Trinny in Jozi

Archive for February 2009

Q&A and Slumdog Millionaire

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During my first year of varsity I took a wonderful course called Film and Literature. Or perhaps it was Literature and Film. Whatever the title, I have a suspicion it doesn´t exist anymore, which is a pity. As a confirmed bibliophile, I´m always* likely to choose the book over the film. And to be unreasonably upset when the film, in my opinion, is a travesty. But the course did prompt me to think about the nature of translation. For a film to capture the spirit of a novel, it doesn´t have to adhere slavishly to details or structure. Quite the opposite: a rendering that is too literal can be clumsy.

And that´s why I´m going to try, probably unsuccessfully,  not to  make any judgment calls about whether Q&A is better (or worse) than Slumdog Millionaire

I read the novel long enough ago to have forgotten all but the basic plot by the time I saw the film. I vaguely recalled that the love story was played up in the film, and that was about it. I loved the story, and its execution, in both media, and couldn´t understand when friends insisted the book was better.

But then I went back to the novel, and realised just how much the film deviates from the original plot, if not the structure. I´m not going to list all the differences, but you can click here if you´re interested.

Initially, I felt the film had perfectly captured the feel of the book. But on my second reading, I had, um, second thoughts.

Most of the stories that “explain” how Jamal Malik (Ram Mohammed Thomas in the book) knew the answers to the questions on the quiz show have been changed. As in they´re completely different stories. And I don´t understand why. The way the stories build on each other in the novel actually leads to a much deeper characterisation and character motivation. And although both the film and the book have something magical about them, in that you´re asked to suspend your disbelief, the novel is just that little bit more plausible, and real. 

The film has a lot going for it. The cinematography, the editing, and the soundtrack, to name just three facets. It´s a brilliant story, in its own right. But, what I can´t help feeling is, given the novel it was based on,
couldn´t it have been *even better*? 

Hey, I´m an editor. I like tinkering with people´s words and ideas. But it´s not about putting your own imprint on a story (or a film script for that matter) just for the sake of it. I know film and print are different media. But I can´t help feeling the changes should only be made to aid the translation between them. Slumdog Millionaire, I´m afraid, changed for the sake of it or rather, for the sake of the Hollywood dollar.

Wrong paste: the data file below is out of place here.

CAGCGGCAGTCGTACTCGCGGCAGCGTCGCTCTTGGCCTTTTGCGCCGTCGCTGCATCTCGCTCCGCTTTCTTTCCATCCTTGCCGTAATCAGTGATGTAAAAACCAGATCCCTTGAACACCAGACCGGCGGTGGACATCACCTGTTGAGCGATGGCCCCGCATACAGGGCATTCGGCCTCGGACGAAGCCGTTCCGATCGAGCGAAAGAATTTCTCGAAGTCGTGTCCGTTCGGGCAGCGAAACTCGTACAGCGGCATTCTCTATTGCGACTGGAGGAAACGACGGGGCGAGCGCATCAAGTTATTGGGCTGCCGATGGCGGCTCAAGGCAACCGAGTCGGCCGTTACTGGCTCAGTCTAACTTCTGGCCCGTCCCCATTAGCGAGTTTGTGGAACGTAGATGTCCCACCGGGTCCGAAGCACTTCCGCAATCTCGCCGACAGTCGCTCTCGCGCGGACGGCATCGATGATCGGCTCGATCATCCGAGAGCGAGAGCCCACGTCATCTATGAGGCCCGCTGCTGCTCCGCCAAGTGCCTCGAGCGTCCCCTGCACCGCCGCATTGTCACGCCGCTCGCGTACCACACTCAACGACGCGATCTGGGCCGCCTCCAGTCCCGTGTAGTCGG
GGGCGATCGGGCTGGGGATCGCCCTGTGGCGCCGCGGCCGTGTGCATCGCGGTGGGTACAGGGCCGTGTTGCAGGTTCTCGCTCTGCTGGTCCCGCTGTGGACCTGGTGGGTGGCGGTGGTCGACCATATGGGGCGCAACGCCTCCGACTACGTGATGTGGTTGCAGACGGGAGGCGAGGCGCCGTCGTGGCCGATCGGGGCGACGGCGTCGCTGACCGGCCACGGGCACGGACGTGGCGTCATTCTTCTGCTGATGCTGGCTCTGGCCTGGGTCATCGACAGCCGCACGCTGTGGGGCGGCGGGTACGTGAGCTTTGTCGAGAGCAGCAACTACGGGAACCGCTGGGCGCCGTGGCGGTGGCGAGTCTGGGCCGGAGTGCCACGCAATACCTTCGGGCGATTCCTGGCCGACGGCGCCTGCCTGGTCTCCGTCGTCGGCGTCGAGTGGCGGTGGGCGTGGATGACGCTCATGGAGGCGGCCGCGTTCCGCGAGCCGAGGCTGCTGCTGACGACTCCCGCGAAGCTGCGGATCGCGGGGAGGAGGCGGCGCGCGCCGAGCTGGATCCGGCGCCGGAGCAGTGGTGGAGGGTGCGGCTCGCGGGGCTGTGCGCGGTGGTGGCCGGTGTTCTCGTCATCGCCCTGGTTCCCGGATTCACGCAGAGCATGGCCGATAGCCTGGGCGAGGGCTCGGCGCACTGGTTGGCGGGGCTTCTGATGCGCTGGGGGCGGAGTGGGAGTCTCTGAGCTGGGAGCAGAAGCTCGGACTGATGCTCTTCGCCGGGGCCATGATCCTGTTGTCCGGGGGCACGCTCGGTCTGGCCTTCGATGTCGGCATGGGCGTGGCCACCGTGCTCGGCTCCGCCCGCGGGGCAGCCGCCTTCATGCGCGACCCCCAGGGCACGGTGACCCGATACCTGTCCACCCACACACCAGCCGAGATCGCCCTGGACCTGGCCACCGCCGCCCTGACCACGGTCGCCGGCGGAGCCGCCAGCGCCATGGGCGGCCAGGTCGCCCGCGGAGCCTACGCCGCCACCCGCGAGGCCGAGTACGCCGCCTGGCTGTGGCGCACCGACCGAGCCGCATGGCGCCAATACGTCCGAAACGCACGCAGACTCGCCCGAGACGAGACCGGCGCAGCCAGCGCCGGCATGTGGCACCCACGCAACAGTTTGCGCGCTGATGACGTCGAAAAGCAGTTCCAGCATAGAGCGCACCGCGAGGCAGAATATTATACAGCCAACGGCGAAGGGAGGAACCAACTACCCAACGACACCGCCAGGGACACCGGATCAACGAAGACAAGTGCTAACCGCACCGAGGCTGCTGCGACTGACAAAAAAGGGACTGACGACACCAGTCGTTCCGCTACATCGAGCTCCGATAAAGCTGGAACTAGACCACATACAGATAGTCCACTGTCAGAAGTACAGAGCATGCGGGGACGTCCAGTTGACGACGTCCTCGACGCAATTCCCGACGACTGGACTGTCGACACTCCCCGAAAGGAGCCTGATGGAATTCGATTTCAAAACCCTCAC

Q&A´s tranmogrification into Slumdog Millionaire also reminds me of another course I took at varsity: The Philosophy of Art and Literature, which for the record, does still exist. One of the texts we studied was Jorge Luis Borges´ Pierre Menard, Author of Don Quixote. I couldn´t summarise this philosophical premise adequately (or perhaps it´s just that laziness strikes again), so you can read the full text here.

But at the end of the fable, which essentially has Borges positing a certain Pierre Menard writing (not copying, not rewriting, but writing) his own Don Quixote, which is the same, at least in terms of the actual words (if not their meaning) as Cervantes´ Don Quixote, Borges leaves us with these thoughts:

“Menard (perhaps without wanting to) has enriched, by means of a new technique, the halting and rudimentary art of reading: this new technique is that of the deliberate anachronism and the erroneous attribution. This technique, whose applications are infinite, prompts us to go through the Odyssey as if it were posterior to the Aeneid and the book Le jardin du Centaure of Madame Henri Bachelier as if it were by Madame Henri Bachelier. This technique fills the most placid works with adventure. To attribute the Imitatio Christi to Louis Ferdinand Céline or to James Joyce, is this not a sufficient renovation of its tenuous spiritual indications?”

So what I´m asking is, after seeing Slumdog Millionaire, is it possible to read Q&A (or rather, to read Slumdog Millionaire, as the novel is titled in its latest imprint) without acknowledging the film as its predecessor? The post-film reading certainly enriched the novel for me. Ram Mohammed Thomas falling in love with a prostitute was a cliche, originally. But Ram Mohammed Thomas appearing on a gameshow with the aim of winning the cash to free his lover from her pimp had a lot more resonance than Jamal Malik appearing on a gameshow just hoping that his long-lost love would see him on television.